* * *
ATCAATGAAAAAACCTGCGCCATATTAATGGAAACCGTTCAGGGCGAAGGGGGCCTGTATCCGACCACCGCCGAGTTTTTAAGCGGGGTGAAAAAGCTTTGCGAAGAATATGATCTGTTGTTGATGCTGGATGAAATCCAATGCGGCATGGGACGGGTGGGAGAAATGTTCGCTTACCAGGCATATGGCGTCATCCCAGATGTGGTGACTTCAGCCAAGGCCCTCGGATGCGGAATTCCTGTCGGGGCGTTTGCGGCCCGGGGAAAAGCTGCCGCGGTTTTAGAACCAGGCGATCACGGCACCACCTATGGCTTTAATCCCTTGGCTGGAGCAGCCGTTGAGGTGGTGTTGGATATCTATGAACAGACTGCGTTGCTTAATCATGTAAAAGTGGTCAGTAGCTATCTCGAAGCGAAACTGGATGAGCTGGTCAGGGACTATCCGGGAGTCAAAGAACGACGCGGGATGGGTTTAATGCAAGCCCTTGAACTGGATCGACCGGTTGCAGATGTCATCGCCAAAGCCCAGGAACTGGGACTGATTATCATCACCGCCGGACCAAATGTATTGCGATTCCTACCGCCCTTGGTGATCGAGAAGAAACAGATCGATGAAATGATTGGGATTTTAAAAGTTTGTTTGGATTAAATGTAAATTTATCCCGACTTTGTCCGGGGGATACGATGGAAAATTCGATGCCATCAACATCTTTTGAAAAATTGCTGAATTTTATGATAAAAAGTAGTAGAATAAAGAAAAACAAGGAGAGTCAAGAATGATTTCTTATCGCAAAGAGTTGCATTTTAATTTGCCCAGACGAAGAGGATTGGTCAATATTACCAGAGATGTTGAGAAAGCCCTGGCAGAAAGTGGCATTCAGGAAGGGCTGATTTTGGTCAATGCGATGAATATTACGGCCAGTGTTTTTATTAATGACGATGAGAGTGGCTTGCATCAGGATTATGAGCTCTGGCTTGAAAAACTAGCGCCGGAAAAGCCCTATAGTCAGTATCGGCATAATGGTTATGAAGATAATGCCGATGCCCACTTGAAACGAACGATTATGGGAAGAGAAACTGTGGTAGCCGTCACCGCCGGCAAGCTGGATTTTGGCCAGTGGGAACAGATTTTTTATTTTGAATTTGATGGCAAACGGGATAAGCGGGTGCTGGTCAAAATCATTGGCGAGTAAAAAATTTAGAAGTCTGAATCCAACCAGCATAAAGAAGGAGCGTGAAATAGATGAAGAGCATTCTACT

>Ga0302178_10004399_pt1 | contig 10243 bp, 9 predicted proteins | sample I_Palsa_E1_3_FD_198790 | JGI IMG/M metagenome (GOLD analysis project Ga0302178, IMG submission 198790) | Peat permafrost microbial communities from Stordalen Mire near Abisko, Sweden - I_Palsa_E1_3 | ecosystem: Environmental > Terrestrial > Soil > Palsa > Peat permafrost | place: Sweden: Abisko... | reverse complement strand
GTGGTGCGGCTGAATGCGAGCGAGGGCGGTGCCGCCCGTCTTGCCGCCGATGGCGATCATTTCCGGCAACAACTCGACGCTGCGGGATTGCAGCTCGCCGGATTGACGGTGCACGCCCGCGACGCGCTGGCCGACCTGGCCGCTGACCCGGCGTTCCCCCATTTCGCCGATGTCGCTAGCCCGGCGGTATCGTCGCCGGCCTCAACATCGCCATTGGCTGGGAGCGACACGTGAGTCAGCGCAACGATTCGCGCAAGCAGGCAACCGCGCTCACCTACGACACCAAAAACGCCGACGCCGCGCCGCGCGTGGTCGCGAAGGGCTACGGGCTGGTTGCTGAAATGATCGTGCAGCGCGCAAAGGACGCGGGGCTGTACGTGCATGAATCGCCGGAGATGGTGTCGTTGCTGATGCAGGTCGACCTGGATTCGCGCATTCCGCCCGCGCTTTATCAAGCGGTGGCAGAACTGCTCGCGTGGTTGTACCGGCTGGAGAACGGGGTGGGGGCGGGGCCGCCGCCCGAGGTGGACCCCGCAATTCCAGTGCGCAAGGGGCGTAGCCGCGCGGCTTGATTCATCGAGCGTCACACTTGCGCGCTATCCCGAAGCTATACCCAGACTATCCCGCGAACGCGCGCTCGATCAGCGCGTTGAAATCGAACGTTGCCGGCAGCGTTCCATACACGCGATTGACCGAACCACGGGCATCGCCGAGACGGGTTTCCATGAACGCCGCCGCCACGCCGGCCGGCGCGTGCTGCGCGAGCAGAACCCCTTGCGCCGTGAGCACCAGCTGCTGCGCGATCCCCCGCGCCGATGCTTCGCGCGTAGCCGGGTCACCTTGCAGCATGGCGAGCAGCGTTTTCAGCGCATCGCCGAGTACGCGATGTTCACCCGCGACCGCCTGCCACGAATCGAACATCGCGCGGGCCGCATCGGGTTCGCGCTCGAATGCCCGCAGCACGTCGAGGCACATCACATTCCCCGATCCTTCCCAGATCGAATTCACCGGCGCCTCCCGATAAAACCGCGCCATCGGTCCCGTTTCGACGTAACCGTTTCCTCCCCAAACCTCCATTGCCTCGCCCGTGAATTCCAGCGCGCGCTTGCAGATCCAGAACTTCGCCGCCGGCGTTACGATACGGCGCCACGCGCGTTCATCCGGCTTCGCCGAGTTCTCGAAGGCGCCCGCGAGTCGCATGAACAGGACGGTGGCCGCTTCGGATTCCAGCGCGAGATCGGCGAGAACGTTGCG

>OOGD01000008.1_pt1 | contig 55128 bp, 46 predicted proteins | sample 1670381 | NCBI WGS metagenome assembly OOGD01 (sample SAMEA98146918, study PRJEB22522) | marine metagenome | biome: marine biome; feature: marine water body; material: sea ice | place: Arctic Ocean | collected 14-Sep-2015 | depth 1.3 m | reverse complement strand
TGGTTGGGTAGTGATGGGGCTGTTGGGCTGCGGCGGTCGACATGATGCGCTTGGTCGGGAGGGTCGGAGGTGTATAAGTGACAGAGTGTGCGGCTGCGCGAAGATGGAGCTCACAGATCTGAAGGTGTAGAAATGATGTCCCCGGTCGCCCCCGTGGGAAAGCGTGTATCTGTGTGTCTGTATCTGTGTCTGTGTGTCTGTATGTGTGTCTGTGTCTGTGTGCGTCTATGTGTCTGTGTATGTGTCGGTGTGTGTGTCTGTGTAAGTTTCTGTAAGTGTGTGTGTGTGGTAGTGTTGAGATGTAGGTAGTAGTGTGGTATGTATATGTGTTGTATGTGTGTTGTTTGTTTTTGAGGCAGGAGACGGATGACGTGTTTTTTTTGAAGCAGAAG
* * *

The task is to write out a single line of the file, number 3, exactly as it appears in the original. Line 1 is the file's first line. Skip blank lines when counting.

GTGGTGCGGCTGAATGCGAGCGAGGGCGGTGCCGCCCGTCTTGCCGCCGATGGCGATCATTTCCGGCAACAACTCGACGCTGCGGGATTGCAGCTCGCCGGATTGACGGTGCACGCCCGCGACGCGCTGGCCGACCTGGCCGCTGACCCGGCGTTCCCCCATTTCGCCGATGTCGCTAGCCCGGCGGTATCGTCGCCGGCCTCAACATCGCCATTGGCTGGGAGCGACACGTGAGTCAGCGCAACGATTCGCGCAAGCAGGCAACCGCGCTCACCTACGACACCAAAAACGCCGACGCCGCGCCGCGCGTGGTCGCGAAGGGCTACGGGCTGGTTGCTGAAATGATCGTGCAGCGCGCAAAGGACGCGGGGCTGTACGTGCATGAATCGCCGGAGATGGTGTCGTTGCTGATGCAGGTCGACCTGGATTCGCGCATTCCGCCCGCGCTTTATCAAGCGGTGGCAGAACTGCTCGCGTGGTTGTACCGGCTGGAGAACGGGGTGGGGGCGGGGCCGCCGCCCGAGGTGGACCCCGCAATTCCAGTGCGCAAGGGGCGTAGCCGCGCGGCTTGATTCATCGAGCGTCACACTTGCGCGCTATCCCGAAGCTATACCCAGACTATCCCGCGAACGCGCGCTCGATCAGCGCGTTGAAATCGAACGTTGCCGGCAGCGTTCCATACACGCGATTGACCGAACCACGGGCATCGCCGAGACGGGTTTCCATGAACGCCGCCGCCACGCCGGCCGGCGCGTGCTGCGCGAGCAGAACCCCTTGCGCCGTGAGCACCAGCTGCTGCGCGATCCCCCGCGCCGATGCTTCGCGCGTAGCCGGGTCACCTTGCAGCATGGCGAGCAGCGTTTTCAGCGCATCGCCGAGTACGCGATGTTCACCCGCGACCGCCTGCCACGAATCGAACATCGCGCGGGCCGCATCGGGTTCGCGCTCGAATGCCCGCAGCACGTCGAGGCACATCACATTCCCCGATCCTTCCCAGATCGAATTCACCGGCGCCTCCCGATAAAACCGCGCCATCGGTCCCGTTTCGACGTAACCGTTTCCTCCCCAAACCTCCATTGCCTCGCCCGTGAATTCCAGCGCGCGCTTGCAGATCCAGAACTTCGCCGCCGGCGTTACGATACGGCGCCACGCGCGTTCATCCGGCTTCGCCGAGTTCTCGAAGGCGCCCGCGAGTCGCATGAACAGGACGGTGGCCGCTTCGGATTCCAGCGCGAGATCGGCGAGAACGTTGCG